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Artima SuiteRunner Tutorial
Building Conformance and Unit Tests with Artima SuiteRunner
by Bill Venners
February 10, 2003

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Writing Test Methods

Test methods may have one of two signatures:

The "..." in "test..." represents any non-zero length string. Some example test method names are testFest, testimonial, and testOfCharacter.

Test methods indicate success by returning, failure by throwing an exception. The Artima SuiteRunner API includes one exception, TestFailedException, whose purpose is to indicate a failed test. Suite.executeTestMethods interprets any exception thrown from a test method, not just TestFailedException, as an indication of failure.

In the body of test methods, you can take advantage of these six methods declared in superclass Suite:

The verify methods check the specified Boolean condition. If the condition is true, verify returns quietly. Else, verify throws TestFailedException. The verify method that takes a String message parameter uses that String for the detail message of the thrown exception.

The fail methods always throw TestFailedException. If a String message or Throwable cause is provided, the fail method uses these as the detail message and cause for the thrown TestFailedException.

Test methods generally do not catch TestFailedException. Instead, they complete abruptly with the exception, thereby indicating failure. The calling method, usually Suite.executeTestMethods, catches the exception and reports the failure to the Reporter. The Reporter in turn passes the information in some manner along to the user.

As an example, here's the testDeposit method of class AccountSuite from the account example:

public void testDeposit() {

    Account account = new Account();

    account.deposit(20);
    long bal = account.getBalance();
    verify(bal == 20,  "Account.deposit() didn't deposit 20 correctly. "
            + "Resulting balance should have been 20, but was " + bal + ".");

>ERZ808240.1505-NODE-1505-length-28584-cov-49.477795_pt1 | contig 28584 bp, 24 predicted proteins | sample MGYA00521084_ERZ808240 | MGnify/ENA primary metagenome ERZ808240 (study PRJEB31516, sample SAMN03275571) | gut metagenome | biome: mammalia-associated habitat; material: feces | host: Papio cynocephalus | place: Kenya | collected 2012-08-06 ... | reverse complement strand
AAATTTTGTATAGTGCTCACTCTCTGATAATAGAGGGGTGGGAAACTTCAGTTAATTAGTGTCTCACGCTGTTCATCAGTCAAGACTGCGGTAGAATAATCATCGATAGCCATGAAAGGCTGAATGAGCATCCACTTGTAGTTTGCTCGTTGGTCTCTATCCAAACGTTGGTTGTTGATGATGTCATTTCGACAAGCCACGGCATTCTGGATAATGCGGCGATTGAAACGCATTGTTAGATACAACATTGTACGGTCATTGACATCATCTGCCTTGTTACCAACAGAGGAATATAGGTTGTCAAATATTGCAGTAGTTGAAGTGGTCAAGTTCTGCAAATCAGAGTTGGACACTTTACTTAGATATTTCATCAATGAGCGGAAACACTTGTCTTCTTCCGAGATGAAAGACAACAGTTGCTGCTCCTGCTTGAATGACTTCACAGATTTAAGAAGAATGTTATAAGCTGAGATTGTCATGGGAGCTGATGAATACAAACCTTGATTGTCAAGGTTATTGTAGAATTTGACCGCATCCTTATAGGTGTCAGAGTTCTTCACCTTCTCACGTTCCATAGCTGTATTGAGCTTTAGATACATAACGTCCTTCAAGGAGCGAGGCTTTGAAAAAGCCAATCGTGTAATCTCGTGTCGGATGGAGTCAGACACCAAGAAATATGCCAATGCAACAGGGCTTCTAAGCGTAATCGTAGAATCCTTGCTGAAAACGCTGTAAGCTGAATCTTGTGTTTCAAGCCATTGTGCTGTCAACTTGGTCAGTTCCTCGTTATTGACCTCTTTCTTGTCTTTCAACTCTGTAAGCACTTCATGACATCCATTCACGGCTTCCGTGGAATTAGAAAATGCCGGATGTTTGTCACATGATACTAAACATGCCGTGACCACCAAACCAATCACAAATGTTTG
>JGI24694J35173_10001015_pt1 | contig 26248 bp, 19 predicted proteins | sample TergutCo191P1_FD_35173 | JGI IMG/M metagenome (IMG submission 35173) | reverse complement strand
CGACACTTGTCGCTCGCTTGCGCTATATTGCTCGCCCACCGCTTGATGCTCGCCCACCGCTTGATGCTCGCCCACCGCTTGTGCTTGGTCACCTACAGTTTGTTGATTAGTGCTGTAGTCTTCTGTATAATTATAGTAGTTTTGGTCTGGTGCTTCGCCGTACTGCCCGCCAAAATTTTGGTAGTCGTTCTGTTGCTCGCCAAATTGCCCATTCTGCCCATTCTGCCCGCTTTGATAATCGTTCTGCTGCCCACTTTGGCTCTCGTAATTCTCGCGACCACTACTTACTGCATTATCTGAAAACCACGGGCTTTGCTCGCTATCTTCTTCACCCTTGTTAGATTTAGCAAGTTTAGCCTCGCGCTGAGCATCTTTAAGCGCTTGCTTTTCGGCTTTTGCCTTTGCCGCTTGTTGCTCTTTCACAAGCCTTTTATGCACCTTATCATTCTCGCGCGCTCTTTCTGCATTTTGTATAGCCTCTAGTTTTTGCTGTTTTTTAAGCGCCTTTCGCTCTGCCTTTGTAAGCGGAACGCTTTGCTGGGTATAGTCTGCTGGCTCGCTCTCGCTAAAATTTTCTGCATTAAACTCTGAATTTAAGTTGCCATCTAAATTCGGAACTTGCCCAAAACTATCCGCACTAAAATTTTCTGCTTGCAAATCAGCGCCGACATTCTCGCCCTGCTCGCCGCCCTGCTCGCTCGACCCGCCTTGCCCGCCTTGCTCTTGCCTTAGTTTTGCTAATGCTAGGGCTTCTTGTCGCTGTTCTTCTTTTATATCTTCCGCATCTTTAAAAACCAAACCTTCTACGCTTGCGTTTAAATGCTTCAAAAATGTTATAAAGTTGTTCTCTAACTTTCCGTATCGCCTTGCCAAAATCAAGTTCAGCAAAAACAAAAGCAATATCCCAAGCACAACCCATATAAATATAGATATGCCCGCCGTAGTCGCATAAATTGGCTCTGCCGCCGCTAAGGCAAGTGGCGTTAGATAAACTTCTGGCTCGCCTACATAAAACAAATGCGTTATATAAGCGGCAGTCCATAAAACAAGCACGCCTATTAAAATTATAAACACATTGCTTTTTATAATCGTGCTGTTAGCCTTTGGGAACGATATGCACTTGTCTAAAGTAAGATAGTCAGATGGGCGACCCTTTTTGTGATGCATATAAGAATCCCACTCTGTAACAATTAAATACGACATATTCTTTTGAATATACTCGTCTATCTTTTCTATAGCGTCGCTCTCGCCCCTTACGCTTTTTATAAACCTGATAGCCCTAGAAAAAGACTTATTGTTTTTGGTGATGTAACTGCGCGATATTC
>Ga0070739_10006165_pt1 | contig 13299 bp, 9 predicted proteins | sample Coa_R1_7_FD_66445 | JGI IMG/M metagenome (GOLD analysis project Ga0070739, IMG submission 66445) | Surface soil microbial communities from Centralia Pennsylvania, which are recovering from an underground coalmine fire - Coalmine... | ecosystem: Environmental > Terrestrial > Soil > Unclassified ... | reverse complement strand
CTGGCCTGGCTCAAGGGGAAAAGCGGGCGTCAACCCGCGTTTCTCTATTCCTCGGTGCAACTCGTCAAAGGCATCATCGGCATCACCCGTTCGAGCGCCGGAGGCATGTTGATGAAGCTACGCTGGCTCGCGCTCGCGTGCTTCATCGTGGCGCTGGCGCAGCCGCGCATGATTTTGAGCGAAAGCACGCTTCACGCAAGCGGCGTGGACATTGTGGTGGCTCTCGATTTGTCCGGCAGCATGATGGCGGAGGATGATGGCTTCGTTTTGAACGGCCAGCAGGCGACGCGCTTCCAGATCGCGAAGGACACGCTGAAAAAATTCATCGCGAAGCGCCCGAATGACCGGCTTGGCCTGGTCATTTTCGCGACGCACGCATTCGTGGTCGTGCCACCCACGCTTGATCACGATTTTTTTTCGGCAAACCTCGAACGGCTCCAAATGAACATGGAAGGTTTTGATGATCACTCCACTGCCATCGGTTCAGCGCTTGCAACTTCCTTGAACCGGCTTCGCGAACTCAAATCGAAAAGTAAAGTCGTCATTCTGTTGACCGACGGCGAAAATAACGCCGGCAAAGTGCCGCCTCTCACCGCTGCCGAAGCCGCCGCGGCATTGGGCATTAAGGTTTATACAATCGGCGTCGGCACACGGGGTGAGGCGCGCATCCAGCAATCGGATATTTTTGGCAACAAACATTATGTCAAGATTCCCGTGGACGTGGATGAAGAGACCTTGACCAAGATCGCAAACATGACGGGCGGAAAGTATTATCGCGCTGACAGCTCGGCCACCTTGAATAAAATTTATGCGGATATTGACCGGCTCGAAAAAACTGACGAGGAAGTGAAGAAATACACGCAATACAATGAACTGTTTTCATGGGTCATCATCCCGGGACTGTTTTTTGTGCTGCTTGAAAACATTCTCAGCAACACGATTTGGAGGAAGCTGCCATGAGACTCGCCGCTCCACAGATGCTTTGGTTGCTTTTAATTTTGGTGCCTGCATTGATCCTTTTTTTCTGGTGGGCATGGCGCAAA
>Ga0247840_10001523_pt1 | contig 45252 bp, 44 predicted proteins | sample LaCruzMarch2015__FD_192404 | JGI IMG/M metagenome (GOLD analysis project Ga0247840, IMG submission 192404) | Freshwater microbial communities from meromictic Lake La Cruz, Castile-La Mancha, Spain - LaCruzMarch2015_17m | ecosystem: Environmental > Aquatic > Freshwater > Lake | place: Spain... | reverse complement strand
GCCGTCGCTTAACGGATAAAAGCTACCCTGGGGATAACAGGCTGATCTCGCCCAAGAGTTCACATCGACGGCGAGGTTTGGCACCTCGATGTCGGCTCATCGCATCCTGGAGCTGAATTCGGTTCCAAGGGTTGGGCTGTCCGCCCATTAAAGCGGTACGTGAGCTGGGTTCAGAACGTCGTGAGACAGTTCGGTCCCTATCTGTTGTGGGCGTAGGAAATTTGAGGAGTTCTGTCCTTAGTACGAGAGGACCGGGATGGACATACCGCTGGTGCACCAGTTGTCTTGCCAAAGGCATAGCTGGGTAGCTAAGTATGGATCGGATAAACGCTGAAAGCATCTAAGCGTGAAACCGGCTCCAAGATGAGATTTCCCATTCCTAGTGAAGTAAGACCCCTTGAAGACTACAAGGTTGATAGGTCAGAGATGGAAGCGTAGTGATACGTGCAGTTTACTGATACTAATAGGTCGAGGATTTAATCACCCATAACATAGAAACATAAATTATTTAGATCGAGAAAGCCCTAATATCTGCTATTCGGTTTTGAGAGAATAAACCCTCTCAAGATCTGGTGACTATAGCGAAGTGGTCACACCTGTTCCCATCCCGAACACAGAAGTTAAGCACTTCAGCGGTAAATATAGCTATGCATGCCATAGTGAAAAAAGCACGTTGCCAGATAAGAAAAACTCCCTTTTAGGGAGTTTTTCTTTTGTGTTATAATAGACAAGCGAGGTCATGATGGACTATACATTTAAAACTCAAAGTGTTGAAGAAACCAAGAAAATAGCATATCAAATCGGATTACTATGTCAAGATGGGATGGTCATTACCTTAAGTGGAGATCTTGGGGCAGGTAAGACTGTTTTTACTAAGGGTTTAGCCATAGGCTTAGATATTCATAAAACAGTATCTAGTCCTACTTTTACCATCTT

account.deposit(20);
    bal = account.getBalance();
    verify(bal == 40,  "Account.deposit() didn't deposit 20 twice correctly. "
            + "Resulting balance should have been 40, but was " + bal + ".");

    try {
        account.deposit(-1); 
        fail("Account.deposit() didn't throw IllegalArgumentException when "
            + "negative value passed");
    }
    catch (IllegalArgumentException e) {
        // This is supposed to happen, so just keep going
    }

    account = new Account();
    account.deposit(Long.MAX_VALUE);
    verify(account.getBalance() == Long.MAX_VALUE, "account.deposit() "
            + "couldn't handle Long.MAX_VALUE");

    account = new Account();
    account.deposit(1);
    try {
        account.deposit(Long.MAX_VALUE);
        fail("Account.deposit() didn't throw ArithmenticException when a "
            + "value passed that would cause overflow");
    }
    catch (ArithmeticException e) {
        // This is supposed to happen, so just keep going
    }
}

Inside the testDeposit method, I call deposit (the target of this test method) several times on various Account objects, making sure it either performs the correct action or throws the expected exception. For example, after you deposit 20 into an Account, that Account's getBalance method should return 20. The first verify statement in the method checks to make sure that getBalance returns the expected value of 20:

    account.deposit(20);
    long bal = account.getBalance();
    verify(bal == 20,  "Account.deposit() didn't deposit 20 correctly. "
            + "Resulting balance should have been 20, but was " + bal + ".");

In addition, the contract of Account.deposit states that the method should throw IllegalArgumentException if the requested deposit is less than or equal to zero. The following code ensures this behavior works according to the contract:

    try {
        account.deposit(-1);     
        fail("Account.deposit() didn't throw IllegalArgumentException when "
            + "negative value passed");
    }
    catch (IllegalArgumentException e) {
        // This is supposed to happen, so just keep going
    }

The previous code snippet shows one use of the fail method. If account.deposit(-1) throws IllegalArgumentException as expected, it will be caught by the empty catch clause and the test method will continue. But if account.deposit(-1) returns normally, instead of throwing a IllegalArgumentException as required, the fail method will be invoked resulting in a TestFailedException. If account.deposit(-1) throws a different exception besides IllegalArgumentException, then the entire testDeposit method will complete abruptly with that exception. The calling method (normally executeTestMethods) will catch any exception and report the failure to the Reporter.

Artima SuiteRunner's TestFailedException corresponds to JUnit's AssertionFailedError. Artima SuiteRunner's two verify methods correspond to the JUnit's multitudinous assert methods declared in class Assert. Unlike JUnit, Artima SuiteRunner does not differentiate between "failures" and "errors." JUnit calls any thrown AssertionFailedError a failure, any other thrown exception an error. In Artima SuiteRunner, a test either succeeds or fails. If the test fails, the user can inspect information about the failure to better understand how to correct the problem.

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